Corticotropin-releasing factor (CRF) is involved in the acute anorexic effect of α-melanocyte-stimulating hormone: A study using CRF-deficient mice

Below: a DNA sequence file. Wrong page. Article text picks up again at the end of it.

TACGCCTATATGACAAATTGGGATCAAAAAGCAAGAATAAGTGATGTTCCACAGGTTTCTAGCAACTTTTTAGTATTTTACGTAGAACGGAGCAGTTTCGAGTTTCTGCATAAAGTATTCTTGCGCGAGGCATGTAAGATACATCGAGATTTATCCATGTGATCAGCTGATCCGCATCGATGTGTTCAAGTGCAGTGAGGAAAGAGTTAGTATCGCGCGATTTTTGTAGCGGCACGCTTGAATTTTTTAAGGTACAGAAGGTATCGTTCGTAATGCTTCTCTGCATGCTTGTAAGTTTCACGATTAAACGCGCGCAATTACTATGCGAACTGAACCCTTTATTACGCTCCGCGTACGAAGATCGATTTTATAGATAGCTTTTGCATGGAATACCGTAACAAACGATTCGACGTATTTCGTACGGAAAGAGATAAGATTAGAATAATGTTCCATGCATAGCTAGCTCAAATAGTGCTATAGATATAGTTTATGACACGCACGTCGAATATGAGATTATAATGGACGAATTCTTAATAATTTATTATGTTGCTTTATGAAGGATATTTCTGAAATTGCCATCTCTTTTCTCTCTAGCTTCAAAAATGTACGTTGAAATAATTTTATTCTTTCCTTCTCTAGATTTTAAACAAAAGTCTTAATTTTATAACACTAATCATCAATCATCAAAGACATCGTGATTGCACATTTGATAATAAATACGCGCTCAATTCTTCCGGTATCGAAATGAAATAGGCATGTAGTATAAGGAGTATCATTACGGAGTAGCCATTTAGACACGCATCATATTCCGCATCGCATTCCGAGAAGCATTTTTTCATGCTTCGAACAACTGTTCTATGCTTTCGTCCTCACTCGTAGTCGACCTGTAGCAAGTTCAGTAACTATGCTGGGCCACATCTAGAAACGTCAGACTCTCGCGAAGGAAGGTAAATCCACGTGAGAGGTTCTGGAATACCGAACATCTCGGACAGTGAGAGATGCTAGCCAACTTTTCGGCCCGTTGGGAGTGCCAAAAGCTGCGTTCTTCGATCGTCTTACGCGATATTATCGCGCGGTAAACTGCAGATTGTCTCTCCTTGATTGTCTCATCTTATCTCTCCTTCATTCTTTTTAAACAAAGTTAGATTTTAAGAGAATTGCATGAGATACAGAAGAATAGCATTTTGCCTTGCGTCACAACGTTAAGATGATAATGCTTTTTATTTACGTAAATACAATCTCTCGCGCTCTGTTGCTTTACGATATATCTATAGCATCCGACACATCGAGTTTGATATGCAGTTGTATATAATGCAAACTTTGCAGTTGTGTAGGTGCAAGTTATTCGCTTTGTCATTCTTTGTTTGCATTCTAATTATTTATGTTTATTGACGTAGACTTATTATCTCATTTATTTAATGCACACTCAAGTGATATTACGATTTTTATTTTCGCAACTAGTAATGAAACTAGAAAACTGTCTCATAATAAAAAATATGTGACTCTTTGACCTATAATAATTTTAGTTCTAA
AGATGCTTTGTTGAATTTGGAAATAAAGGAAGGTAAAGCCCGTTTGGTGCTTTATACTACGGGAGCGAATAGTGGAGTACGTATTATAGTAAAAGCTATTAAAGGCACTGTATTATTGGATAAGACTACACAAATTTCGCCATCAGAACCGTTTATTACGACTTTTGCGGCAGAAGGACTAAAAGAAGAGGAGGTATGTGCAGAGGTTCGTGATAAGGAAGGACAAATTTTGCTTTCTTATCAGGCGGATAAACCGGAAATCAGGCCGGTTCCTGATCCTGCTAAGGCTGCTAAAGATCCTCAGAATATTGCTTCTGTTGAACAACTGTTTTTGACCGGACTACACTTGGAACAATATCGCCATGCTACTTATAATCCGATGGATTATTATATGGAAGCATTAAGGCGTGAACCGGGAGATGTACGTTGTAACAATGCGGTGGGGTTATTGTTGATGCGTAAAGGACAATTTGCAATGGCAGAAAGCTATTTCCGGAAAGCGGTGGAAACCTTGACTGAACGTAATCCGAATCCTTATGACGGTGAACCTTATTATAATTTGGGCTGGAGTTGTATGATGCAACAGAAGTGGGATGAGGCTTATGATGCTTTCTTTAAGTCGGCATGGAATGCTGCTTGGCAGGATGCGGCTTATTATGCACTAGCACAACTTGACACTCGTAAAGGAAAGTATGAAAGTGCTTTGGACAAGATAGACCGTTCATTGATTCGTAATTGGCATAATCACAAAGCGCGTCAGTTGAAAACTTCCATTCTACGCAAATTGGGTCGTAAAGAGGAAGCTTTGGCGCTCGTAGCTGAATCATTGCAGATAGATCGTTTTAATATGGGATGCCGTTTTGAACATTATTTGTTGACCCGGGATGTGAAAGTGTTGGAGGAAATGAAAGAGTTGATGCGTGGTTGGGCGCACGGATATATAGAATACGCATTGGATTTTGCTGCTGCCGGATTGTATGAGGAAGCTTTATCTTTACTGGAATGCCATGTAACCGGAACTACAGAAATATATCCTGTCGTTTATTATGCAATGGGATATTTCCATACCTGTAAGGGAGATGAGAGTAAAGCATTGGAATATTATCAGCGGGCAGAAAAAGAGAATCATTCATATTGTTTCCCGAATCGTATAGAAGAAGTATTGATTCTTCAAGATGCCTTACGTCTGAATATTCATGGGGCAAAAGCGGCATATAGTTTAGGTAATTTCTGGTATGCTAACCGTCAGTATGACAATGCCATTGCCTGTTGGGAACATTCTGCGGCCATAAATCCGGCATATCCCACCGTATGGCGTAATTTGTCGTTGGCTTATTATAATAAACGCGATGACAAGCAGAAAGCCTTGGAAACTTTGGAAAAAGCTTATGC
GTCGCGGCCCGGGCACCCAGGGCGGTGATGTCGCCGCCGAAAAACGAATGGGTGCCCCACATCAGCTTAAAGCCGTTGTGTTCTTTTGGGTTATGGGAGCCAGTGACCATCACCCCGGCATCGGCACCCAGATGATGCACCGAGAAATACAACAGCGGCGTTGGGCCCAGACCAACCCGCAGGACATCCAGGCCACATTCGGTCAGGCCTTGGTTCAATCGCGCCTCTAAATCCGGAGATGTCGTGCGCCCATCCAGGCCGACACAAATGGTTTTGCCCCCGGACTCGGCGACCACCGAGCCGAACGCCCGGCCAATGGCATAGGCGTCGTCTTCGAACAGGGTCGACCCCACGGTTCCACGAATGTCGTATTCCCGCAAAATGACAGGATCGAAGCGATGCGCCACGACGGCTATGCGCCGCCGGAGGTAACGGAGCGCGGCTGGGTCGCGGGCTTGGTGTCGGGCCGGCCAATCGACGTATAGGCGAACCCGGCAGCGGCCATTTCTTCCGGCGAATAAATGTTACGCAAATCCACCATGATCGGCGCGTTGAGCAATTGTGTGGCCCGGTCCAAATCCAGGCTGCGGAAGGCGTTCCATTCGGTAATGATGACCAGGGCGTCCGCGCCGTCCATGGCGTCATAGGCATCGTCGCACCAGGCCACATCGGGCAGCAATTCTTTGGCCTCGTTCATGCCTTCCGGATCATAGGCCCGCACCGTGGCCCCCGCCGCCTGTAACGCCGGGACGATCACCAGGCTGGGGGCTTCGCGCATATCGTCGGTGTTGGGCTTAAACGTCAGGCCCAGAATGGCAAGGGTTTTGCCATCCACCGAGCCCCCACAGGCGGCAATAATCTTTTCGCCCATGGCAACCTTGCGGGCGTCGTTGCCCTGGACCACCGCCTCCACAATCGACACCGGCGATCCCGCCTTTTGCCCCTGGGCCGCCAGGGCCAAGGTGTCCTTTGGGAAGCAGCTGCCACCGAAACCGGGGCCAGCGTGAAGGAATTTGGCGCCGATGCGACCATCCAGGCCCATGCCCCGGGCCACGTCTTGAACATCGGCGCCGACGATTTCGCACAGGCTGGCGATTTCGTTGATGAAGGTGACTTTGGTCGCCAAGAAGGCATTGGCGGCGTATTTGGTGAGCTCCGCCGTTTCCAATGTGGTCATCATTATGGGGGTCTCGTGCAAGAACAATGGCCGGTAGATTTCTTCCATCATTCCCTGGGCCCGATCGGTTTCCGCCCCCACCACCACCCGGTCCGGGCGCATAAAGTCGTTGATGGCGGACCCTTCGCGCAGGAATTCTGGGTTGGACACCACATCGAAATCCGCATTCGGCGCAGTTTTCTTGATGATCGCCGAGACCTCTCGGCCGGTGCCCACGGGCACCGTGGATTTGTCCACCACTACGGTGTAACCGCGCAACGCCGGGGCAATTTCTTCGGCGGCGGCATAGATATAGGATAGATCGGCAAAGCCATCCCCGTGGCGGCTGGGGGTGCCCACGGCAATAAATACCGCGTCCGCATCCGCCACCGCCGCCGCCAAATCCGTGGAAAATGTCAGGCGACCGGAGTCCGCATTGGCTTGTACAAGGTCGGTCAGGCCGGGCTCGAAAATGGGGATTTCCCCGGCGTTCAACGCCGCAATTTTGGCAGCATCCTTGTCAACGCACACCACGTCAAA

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Alpha-melanocyte-stimulating hormone (α-MSH) and its receptors are critical and indispensable for maintaining appropriate feeding behavior and energy homeostasis in both mice and humans. Corticotropin-releasing factor (CRF) is a candidate for mediating the anorexic effect of α-MSH. In the present study, we examined whether CRF and its receptors are involved in the anorexic effect of α-MSH, using CRF-deficient (CRFKO) mice and a CRF receptor antagonist. Intracerebroventricular administration of NDP-MSH, a synthetic α-MSH analogue, suppressed food intake in wild-type (WT) mice. This effect was abolished by pretreatment with a non-selective CRF receptor antagonist, astressin, suggesting that the effect of α-MSH-induced anorexia was mediated by a CRF receptor. In CRFKO mice, administration with NDP-MSH did not affect food intake at an early phase (0–4 h). In addition, CRF mRNA levels in the hypothalamus were significantly increased in NDP-MSH-treated mice. Therefore, our findings, using CRFKO, strongly support evidence that CRF is involved in the acute anorexic effect of α-MSH. On the other hand, NDP-MSH administered to CRFKO mice led to suppressed food intake at the late phase (4–12 h), similar to the effect in WT mice. Further, NDP-MSH similarly reduced food intake during the late phase in all types of mice, including WT, CRFKO, and CRFKO with corticosterone replacement. The results would suggest that α-MSH-induced suppression of food intake at late phase was independent of glucocorticoids and CRF.

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